Gerrit Cole has been getting a lot of press lately, with many respected publications and scouts now ranking him as the No. 1 draft prospect ahead of Anthony Rendon of Rice. With Cole now being a very real possibility for the Bucs at first overall in the amateur draft, I wanted to get a first-hand look and see what all of the buzz was about. Three major disclaimers. First, I am not a scout. Second, I watched this game online. And third, all velocity readings came from announcers whenever they decided to report them (I recorded every velocity reading in the inning it was reported).
UCLA played USC last night to open the Pac 10 schedule. Cole began the first inning throwing his two-seam fastball at 93 mph, and it is a very heavy pitch. I believe I saw at least three in the first and the sink on the pitch leads me to believe that he could get by on just a two-seamer. His four-seamer was hitting 95 mph and got him into trouble when he elevated one to USC’s shortstop, who pulled it over the fence in left field. The homer was solidly struck and the shortstop, James Roberts, looks like a player to keep an eye on.
After the first inning I didn’t see much of the two-seamer, as Cole relied more on the four-seamer, which sat at 95-97, touching 99 MPH twice in the second. The pitch has some movement tailing away from lefties and running into righties. Cole held his velocity late in the game hitting 96 mph after throwing 100 pitches. He threw just over 115 pitches in the game.
Overall, it's easy to see why there is so much hype. Cole throws the ball effortlessly. The ball explodes out of his hand. I really couldn’t tell how hard the pitch was thrown until I heard the pop of the mitt and the announcer would come back with something like: "Whoa! That pitch just hit 99 mph!" Cole is 6-foot-4 and 220 pounds, but he looks bigger on the mound. He has a wide frame and powerful legs; he just has the appearance of a workhorse.
Cole threw a very good changeup, to my eyes, maintaining his arm speed when throwing it. It ranged from 85-88 but mostly 85. It had a lot of movement and just dove down and away from left-handed hitters. It seemed to generate a swing and miss whenever someone swung at it. If the changeup is not a plus pitch now I think it certainly will be down the road. Cole also threw a wicked curveball that is a plus pitch, in my opinion, but he did have trouble commanding it. The curveball had a lot of bite and I saw one strikeout registered with a USC hitter swinging over the top of it. However, most of the curves I witnessed were thrown for balls, with one of them being a wild pitch.
Cole really struggled last night …well, he struggled for Gerrit Cole. It took him a lot of pitches to get through 6 2/3 innings, and there were four balls hit really hard. Actually, most of the damage done was by Roberts and the slugging first baseman Ricky Oropesa, who is a top draft prospect in his own right. Everyone else seemed overmatched. Oropesa hit Cole hard in every at bat hitting an absolute bomb off him to right-center in the fifth. As hard as Cole was throwing, those two were able to get the bat around on him. I know Cole has been compared to Stephen Strasburg recently, but I don’t recall anyone squaring up on Strasburg like that in college last year, though I only got to see him throw twice.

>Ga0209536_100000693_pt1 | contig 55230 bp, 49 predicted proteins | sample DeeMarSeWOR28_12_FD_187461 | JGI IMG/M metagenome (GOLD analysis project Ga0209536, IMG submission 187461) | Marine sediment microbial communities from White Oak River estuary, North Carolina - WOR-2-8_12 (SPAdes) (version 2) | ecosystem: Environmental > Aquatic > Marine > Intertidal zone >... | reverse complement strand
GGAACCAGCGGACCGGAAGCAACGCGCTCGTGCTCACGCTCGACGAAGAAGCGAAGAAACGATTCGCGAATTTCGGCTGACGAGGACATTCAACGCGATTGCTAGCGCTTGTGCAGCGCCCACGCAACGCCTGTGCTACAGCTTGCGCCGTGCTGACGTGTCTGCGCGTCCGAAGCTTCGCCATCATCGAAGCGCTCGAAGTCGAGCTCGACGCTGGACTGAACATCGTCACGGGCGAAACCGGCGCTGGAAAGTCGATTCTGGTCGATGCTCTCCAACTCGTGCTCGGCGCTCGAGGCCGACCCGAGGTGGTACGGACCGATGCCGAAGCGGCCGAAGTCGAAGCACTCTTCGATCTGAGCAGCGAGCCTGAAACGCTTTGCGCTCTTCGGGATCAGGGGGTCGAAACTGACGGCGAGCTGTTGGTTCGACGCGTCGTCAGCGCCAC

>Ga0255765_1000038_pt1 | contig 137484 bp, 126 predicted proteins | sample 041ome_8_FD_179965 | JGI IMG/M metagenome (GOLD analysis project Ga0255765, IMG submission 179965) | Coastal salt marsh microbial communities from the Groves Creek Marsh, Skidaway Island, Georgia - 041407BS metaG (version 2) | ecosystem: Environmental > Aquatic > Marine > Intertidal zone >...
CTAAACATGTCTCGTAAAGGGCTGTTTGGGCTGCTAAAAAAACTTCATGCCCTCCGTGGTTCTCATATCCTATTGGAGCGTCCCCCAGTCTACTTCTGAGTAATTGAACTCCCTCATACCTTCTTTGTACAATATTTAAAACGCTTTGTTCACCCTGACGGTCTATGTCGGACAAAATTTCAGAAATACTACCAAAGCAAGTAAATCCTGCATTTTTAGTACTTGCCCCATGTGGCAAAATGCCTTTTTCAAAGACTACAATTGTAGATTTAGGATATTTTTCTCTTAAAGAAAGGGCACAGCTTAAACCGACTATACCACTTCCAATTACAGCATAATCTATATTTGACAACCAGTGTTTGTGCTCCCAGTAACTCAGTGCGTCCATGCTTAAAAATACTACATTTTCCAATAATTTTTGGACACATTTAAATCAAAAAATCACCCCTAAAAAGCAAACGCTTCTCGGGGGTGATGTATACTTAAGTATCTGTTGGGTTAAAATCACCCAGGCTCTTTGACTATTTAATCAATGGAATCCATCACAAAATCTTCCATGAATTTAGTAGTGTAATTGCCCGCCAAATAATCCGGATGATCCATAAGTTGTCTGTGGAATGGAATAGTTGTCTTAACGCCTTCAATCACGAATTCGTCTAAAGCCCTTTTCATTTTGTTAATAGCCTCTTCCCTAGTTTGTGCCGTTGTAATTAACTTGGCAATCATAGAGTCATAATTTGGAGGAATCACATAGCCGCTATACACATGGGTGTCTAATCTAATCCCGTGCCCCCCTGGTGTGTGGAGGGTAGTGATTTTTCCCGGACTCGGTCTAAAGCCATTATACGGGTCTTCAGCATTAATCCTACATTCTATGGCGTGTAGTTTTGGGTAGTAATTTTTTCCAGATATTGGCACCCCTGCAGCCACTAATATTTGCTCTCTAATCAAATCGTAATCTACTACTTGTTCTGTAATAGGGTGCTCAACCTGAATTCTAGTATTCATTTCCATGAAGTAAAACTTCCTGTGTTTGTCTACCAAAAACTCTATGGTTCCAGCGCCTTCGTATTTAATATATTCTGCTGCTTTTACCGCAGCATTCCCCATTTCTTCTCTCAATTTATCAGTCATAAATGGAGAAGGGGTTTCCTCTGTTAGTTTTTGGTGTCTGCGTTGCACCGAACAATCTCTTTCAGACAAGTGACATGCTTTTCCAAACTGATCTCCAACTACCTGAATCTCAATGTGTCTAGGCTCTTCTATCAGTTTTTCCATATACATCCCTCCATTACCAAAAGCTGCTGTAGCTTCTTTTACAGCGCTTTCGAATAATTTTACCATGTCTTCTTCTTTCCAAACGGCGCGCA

Anyway, Cole did not have his best command last night. He fell behind several batters and pitched into five full counts, by my observation. It was very reminiscent of the last time I saw him throw in the College World Series against South Carolina. That said, Cole’s stuff was even more impressive yesterday than it was last year, and as bad as his command was he still battled limiting the damage to four earned runs to get the win. I was actually glad to see him in a game like this, because it showed me he is not the type of pitcher who is going to get rattled and fall apart. There was a moment in the first when he looked agitated after he got squeezed on a full-count ball four and instantly threw the ball down the line on a pickoff attempt (which the first baseman missed), but he got things together and got out of the inning with limited damage. (Cole also has a very good pickoff move, for what it’s worth.)
Cole’s mechanics seemed very fluid, and he repeats his delivery really well. I don’t see any red flags in the delivery. The only concern for me is how UCLA uses him as they get deep into the season. I was very pleased that Cole was pulled in the seventh, because it looked to me like he was laboring a bit, and he had thrown enough pitches given his lack of command. However, I think Cole being pulled had more to do with Oropesa being up and UCLA having a lefty in the pen than it did with any type of pitch limitation. I should point out that even though Cole’s command wasn’t at its best he only walked three batters (with one hit by pitch), and he did strike out seven batters in 6 2/3.
I don’t know that I saw the next Stephen Strasburg last night but I watched an excellent college pitcher who had been dominant up to that game. I think a David Price comp is probably fairer than one to Strasburg but I do think Cole looks like a frontline starter and potential Cy Young candidate if he remains injury free. To my untrained eye, he has a plus two-seamer, a plus-plus four-seamer, a plus curve and a potential plus changeup. The guy is a beast and I can see why everyone is so excited.
This post is not an endorsement by me for Cole to be selected first by the Bucs. I really like Anthony Rendon and think he too is a future All-Star. But if Cole is selected by the Pirates, things will be very exciting when he and Jameson Taillon anchor the staff in Pittsburgh.
This is a FanPost and does not necessarily reflect the views of the managing editor (Charlie) or SB Nation. FanPosts are written by Bucs Dugout readers.